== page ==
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A very large-scale eruption occurred at Hunga Tonga-Hunga Haapai volcano in Tonga at around 13:15 on January 15, 2022 (around 04:15 on the same day in UTC). A tsunami warning was announced in Japan as well, and tsunamis exceeding 1m were observed.

Dr. Masumi Yamada, Assistant Professor, Earthquake Source Mechanisms, Disaster Prevention Research Institute, Kyoto University, Japan; and Dr. Tung-Cheng Ho, Researcher, Climate Change Risk Prediction and Adaptation Research Unit, analyzed tsunami and volcanic shock waves using data from seismometers, barometers, and ocean bottom pressure gauge. As a result, it was found that the tsunami propagated concentrically from Tonga, and its speed was almost the same as the sound speed.

In addition, a long-period (50 minutes) pulse was recorded in the barometer record, and it was found that this pulse also propagated concentrically at the speed of sound.

Assuming that the tsunami is due to changes in sea level due to the collapse of the volcanic mountain body, the speed of the tsunami is slower than the speed of sound on average, so we cannot explain the observed value of this tsunami arrival time.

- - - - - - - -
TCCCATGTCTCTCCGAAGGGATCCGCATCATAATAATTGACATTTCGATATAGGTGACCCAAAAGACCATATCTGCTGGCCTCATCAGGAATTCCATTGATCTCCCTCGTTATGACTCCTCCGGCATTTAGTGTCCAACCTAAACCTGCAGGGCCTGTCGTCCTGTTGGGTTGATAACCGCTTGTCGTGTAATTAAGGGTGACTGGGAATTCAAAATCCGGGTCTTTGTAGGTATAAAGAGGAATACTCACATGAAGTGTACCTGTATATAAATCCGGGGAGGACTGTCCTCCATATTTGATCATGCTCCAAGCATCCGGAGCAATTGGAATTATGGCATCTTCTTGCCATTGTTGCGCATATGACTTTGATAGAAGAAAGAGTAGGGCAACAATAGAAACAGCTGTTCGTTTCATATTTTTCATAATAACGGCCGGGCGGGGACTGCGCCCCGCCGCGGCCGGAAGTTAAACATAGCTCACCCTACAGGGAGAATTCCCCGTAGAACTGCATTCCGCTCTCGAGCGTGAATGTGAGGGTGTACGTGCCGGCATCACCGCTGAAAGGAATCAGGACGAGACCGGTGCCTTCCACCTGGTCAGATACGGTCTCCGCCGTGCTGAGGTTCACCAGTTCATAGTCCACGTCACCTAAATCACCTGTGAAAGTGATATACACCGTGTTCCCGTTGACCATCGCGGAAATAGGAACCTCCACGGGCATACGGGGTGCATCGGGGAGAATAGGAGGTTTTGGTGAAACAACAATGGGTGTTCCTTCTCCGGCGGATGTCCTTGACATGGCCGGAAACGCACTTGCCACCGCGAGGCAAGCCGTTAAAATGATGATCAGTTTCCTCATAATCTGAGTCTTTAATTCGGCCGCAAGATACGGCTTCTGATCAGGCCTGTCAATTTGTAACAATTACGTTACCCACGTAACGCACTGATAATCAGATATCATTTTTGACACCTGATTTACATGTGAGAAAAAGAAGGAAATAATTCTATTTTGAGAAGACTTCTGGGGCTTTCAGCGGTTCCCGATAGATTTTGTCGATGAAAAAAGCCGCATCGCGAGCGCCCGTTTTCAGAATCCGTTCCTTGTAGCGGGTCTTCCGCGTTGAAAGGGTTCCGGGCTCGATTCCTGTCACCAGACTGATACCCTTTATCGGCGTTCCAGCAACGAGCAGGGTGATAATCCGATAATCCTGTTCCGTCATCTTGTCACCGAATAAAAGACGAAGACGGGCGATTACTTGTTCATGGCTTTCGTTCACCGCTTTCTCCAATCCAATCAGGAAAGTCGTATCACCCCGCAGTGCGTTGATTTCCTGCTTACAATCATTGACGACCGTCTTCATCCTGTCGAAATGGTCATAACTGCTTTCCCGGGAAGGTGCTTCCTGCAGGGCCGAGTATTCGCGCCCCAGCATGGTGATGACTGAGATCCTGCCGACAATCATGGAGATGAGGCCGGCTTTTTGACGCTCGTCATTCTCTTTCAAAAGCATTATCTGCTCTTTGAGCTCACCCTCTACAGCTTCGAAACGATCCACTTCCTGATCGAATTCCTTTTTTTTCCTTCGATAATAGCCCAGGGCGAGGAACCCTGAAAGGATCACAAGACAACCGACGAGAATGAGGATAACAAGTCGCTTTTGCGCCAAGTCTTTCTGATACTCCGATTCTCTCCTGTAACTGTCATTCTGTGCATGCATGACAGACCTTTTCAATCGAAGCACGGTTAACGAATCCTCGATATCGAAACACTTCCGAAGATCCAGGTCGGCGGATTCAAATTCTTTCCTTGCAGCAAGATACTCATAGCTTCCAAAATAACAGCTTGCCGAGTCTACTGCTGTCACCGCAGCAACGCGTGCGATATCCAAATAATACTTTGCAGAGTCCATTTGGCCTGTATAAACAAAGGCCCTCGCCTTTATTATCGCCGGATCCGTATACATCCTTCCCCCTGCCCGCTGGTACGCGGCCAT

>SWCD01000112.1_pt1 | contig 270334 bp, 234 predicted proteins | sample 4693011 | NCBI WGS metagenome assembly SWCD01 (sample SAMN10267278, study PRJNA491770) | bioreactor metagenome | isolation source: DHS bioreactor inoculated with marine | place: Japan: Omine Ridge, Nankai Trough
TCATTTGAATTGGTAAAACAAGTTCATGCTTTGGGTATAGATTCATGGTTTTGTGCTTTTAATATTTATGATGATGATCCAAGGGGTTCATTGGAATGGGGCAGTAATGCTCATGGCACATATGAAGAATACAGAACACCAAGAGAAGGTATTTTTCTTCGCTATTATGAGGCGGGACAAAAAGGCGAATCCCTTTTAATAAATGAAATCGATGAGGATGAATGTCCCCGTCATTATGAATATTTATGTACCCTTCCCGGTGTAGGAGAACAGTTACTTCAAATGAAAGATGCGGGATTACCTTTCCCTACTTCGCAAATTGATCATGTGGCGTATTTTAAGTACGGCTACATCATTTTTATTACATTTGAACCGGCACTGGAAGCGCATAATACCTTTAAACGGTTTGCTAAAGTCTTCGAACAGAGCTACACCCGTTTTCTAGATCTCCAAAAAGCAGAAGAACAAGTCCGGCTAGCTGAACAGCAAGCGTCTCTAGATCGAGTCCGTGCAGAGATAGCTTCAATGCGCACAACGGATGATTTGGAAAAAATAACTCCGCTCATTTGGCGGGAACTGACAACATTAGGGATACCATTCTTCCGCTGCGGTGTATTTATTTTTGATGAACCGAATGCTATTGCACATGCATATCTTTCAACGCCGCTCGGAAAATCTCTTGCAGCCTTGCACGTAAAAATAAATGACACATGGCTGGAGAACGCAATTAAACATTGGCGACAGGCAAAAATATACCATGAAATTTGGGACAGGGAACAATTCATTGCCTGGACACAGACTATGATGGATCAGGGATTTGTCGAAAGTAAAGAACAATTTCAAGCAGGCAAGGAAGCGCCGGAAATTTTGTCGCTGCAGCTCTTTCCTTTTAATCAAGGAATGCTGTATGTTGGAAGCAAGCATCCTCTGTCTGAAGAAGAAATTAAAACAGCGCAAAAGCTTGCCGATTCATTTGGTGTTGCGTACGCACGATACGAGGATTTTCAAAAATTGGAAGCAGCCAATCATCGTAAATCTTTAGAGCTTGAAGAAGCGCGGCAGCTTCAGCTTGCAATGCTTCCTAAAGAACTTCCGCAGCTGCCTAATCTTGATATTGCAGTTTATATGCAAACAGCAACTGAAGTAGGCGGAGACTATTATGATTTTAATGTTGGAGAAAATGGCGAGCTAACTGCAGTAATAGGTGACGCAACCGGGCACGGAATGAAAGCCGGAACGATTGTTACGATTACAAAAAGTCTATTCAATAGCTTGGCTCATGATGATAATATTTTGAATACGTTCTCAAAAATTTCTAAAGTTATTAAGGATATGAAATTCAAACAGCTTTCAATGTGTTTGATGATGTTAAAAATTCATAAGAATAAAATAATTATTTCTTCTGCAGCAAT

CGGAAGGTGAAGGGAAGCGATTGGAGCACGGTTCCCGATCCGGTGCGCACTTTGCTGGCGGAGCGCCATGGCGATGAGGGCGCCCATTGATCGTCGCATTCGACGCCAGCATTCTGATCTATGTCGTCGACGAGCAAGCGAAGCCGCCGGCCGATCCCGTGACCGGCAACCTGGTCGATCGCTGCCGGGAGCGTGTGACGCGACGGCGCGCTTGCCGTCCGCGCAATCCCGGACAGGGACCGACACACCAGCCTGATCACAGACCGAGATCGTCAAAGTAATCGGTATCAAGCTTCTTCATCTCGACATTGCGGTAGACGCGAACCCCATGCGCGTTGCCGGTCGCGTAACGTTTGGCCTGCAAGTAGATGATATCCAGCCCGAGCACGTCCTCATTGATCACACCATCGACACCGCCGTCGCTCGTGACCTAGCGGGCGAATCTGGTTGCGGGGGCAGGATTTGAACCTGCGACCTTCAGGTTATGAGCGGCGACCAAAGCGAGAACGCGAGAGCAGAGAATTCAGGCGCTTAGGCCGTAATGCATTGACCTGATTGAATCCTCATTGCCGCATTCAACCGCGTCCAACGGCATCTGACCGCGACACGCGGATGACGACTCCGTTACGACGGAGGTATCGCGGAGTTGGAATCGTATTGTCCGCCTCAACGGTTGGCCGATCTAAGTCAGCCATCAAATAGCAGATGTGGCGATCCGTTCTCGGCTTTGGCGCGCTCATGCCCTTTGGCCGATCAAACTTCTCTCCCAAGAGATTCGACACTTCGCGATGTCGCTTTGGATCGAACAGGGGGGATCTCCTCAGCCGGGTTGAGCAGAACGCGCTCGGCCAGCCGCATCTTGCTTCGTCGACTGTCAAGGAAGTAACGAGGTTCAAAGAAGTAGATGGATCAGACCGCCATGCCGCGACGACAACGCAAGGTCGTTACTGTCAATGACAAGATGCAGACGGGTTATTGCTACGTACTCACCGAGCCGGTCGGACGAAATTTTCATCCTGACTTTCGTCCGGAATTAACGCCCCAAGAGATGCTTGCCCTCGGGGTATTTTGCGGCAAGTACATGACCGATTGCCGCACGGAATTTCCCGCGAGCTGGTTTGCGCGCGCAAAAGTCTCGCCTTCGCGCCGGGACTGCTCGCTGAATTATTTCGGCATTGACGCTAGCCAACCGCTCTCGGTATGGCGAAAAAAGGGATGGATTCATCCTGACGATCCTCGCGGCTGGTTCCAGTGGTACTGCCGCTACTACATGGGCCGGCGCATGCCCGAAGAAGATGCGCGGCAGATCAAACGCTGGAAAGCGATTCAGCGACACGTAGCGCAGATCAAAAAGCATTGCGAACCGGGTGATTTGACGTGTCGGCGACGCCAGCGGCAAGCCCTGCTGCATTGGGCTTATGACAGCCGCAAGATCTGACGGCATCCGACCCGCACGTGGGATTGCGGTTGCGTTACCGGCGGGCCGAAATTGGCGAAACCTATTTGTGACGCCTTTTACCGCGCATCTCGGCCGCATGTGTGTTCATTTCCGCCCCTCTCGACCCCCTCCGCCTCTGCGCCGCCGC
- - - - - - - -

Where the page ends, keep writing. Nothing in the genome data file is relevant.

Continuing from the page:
From this, it is considered that the extremely strong shock wave generated by the eruption of the volcano became an atmospheric Lamb wave and propagated on the earth's surface, and the change in atmospheric pressure caused by this shock wave changed the sea level and excited the tsunami.

Please click to review the report (it is a translation of the report written by Dr. Yamada in Japanese.)

Plot of the arrival time of the tsunami (marked with △) and the arrival time of the pulse recorded on the barometer (marked with ○). The white circles generally depict the wavefront of sound waves (v = 0.3km / s). The number in the lower right is UTC time (Japanese time-9 hours).
Tunami arrival (triangle) and shock wave arrival (circle).

 
 
[ 03 February 2022  ]
 

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